Leadfield California – A Death Valley Ghost Town

Leadfield California is a ghost town located in Inyo County and Death Valley National Park and found on the Titus Canyon Trail. The town boom in 1925 and 1926, however, Leadfield is a town that was started on fraud and deceit.

Leadfield Gost Town, Death Valley, California
Leadfield Gost Town, Death Valley, California

According to Legend and an article in Desert Magazine, and shameless promoter C. C. Julian wandered into Titus Canyon and started blasting tunnels. He then discovered lead ore which he purchased and brought down from Tonopah, Nevada. Julian then produced maps and other promotional materials and found investors from the East coast. The town of Leadfield was born and died on the imagination of this one man.

Photograph of an exterior view of the Leadfield Hotel in Death Valley's Titus Canyon, [s.d.]. The hotel is a simple wooden structure with a slanted roof and a rectangular façade. The upper left corner of the façade is missing, revealing the interior of the building. Three large rectangular windows and two doors alternate across the front of the building. There are three people standing on a caved-in porch in front of the hotel. A large rocky mountain rises up behind the hotel. The hotel was part of C. C. Julian's Leadfield boomtown, the hey day of which was in 1925. Photo Credit “University of Southern California. Libraries” and “California Historical Society” as the source. Digitally reproduced by the USC Digital Library.
Photograph of an exterior view of the Leadfield Hotel in Death Valley’s Titus Canyon, [s.d.]. The hotel is a simple wooden structure with a slanted roof and a rectangular façade. The upper left corner of the façade is missing, revealing the interior of the building. Three large rectangular windows and two doors alternate across the front of the building. There are three people standing on a caved-in porch in front of the hotel. A large rocky mountain rises up behind the hotel. The hotel was part of C. C. Julian’s Leadfield boomtown, the hey day of which was in 1925. Photo Credit “University of Southern California. Libraries” and “California Historical Society” as the source. Digitally reproduced by the USC Digital Library.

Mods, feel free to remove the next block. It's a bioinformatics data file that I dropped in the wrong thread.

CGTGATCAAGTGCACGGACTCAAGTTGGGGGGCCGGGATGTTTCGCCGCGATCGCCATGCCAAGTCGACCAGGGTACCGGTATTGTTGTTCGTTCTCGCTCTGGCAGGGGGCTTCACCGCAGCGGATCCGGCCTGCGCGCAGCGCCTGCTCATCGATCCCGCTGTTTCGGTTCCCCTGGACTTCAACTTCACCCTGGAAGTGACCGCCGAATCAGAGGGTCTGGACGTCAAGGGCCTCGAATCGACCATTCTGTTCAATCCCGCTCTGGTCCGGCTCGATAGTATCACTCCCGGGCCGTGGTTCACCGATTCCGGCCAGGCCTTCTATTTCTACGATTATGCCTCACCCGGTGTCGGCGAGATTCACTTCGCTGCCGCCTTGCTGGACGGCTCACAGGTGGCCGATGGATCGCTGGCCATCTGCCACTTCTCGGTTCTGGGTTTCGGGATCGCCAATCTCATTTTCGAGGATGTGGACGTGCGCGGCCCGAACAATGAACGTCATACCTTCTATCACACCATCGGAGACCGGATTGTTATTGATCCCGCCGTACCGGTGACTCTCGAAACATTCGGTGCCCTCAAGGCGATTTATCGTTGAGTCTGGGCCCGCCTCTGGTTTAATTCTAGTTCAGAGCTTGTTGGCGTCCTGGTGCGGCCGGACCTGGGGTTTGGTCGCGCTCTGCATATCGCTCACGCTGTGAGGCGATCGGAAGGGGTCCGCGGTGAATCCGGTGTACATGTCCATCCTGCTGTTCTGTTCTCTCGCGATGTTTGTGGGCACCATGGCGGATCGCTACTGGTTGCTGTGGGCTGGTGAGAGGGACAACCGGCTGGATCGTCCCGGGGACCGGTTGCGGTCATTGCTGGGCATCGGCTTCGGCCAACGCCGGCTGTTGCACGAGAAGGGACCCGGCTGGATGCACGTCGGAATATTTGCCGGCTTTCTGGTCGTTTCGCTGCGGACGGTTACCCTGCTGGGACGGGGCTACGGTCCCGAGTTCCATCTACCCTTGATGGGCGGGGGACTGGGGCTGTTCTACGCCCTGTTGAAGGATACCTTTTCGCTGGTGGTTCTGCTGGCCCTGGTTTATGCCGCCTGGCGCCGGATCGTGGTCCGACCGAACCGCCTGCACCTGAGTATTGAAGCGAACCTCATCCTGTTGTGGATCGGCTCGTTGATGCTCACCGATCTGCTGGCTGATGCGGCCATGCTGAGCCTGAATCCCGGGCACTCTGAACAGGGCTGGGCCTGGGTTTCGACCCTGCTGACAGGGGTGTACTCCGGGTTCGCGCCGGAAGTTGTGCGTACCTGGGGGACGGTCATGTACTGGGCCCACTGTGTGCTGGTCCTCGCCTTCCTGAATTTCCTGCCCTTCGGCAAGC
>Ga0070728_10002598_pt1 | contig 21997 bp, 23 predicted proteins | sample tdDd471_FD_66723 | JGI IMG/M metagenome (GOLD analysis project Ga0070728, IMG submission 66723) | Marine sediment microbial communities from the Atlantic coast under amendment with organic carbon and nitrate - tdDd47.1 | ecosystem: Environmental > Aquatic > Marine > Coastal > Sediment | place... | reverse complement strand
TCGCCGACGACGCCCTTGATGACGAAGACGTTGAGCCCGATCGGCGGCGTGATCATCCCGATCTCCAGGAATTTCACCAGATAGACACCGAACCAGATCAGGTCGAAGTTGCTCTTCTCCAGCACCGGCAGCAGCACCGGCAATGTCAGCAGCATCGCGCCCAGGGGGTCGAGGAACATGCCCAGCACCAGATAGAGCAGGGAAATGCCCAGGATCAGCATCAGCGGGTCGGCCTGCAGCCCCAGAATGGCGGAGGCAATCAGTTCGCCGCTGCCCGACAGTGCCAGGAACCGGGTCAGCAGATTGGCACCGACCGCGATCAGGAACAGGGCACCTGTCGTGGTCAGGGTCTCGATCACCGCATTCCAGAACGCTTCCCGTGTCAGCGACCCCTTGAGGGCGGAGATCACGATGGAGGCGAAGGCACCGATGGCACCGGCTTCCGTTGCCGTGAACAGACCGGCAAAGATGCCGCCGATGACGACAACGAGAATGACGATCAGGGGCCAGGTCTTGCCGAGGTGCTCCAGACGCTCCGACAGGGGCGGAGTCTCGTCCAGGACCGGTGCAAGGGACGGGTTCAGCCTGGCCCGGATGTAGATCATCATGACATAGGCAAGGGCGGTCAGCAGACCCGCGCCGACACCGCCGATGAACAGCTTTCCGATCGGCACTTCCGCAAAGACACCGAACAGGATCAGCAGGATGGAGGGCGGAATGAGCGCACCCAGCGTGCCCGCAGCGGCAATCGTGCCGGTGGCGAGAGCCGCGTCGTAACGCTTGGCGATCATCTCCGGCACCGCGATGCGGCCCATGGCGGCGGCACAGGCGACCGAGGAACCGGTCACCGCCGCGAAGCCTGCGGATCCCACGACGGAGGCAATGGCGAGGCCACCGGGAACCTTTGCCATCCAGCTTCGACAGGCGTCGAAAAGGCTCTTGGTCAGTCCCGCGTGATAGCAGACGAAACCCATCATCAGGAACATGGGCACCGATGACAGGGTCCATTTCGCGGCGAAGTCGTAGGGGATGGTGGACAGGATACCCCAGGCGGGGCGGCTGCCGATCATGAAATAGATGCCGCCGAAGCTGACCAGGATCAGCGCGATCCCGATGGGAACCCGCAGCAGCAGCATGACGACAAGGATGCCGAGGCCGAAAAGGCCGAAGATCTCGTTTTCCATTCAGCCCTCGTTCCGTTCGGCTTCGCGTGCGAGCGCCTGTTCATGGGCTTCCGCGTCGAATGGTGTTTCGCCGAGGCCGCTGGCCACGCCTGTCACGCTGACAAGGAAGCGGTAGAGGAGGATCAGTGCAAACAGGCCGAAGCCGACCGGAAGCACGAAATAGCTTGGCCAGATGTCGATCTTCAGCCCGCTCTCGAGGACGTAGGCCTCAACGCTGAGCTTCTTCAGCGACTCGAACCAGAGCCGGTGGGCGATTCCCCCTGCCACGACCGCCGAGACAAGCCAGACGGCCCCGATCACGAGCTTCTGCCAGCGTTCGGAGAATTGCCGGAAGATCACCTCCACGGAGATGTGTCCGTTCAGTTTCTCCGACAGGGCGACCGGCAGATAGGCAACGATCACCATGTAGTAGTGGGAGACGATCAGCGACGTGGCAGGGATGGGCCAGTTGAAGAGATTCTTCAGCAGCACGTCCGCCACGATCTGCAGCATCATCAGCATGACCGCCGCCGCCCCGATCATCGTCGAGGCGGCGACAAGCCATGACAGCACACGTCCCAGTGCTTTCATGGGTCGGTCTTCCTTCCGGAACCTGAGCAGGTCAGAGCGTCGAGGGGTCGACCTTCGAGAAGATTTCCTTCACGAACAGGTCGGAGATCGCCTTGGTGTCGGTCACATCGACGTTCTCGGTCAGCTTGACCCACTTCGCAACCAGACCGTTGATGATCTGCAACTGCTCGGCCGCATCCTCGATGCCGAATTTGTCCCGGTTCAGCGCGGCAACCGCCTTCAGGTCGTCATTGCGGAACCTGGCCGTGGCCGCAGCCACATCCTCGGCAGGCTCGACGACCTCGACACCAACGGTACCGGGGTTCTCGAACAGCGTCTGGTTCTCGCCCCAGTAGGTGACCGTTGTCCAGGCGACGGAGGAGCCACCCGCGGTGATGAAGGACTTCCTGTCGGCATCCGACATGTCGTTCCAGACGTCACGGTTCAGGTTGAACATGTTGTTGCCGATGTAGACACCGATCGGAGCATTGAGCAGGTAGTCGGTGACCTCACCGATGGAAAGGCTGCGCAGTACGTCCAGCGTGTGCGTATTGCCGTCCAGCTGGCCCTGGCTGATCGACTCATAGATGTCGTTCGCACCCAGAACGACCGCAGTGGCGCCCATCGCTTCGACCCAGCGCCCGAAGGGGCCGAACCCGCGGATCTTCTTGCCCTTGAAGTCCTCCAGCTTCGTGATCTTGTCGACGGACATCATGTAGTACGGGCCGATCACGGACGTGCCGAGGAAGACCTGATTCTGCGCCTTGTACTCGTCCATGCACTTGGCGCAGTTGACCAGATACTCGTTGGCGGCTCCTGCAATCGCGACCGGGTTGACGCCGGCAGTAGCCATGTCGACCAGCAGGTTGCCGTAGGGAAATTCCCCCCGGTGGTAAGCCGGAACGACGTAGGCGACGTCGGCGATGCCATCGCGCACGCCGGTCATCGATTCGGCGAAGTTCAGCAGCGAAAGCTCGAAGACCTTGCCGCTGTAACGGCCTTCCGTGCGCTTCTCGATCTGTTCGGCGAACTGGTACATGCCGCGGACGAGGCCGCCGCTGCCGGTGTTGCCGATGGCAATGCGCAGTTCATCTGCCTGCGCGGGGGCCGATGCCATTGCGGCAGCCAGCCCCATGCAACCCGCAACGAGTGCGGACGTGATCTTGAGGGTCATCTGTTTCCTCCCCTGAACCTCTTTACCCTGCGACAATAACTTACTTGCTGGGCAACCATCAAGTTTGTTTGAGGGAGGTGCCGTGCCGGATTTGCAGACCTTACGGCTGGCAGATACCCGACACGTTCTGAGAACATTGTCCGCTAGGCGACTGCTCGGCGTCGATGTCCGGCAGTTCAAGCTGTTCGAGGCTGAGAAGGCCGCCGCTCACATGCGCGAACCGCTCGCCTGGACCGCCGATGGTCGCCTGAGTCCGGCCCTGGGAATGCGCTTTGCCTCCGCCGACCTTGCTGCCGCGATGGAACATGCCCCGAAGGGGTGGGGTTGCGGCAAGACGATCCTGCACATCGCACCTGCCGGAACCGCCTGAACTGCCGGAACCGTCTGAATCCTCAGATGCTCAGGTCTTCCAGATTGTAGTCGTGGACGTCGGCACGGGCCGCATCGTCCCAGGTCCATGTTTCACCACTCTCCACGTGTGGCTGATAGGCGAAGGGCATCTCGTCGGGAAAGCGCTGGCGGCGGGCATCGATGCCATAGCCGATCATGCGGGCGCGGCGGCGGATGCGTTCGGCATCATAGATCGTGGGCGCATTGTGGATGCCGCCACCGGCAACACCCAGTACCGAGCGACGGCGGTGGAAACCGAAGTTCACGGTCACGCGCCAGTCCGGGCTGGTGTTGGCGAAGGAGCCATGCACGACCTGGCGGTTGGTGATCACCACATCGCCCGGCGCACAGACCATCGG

The truth of the tale is not quite as interesting or spectacular. According the the National Park Service, Leadfield ore was first worked in 1905. During the Bullfrog boom, which took place outside of Beatty, prospectors worked the land looking for the next big hit. In the fall of 1905, nine mine sights were identified and claimed by W. H. Seaman and Curtis Durnford. The ore from these sites was assayed in Rhyolite at $40 per ton. The men bought out a local consortium and the Death Valley Consolidated Mining Company was incorporated which released promotional material and sold shares for 2.5 cents each.

The mine and its ore did produce, however the Death Valley Consolidated Mining Company soon discovered that the expense of hauling the ore to Rhyolite and then the frieght costs to ship the material to smelters further off caused the ore to be not profitable. After six months of operation the Death Valley Colisidated Mining Company disappeared.

C. C. Julian
C. C. Julian

Despite early failures, in March of 1924 three prospectors wandered into the canyon and staked several claims. Ben Chambers, L. Christensen and Frank Metts worked their claims of lead ore for over one year before selling the claims to John Salsberry. Mr. Salsberry saw enough promise to form the Western Lead Mines Company and started to raise capital via stock sales at $0.10 per share. By the end of 1925, the Western Lead Mines Company was working 50 claims in the valley and soon began in invest in infastructure in the form of a compressor plant. A long steep road was constructed for LeadField to the Beatty Highway.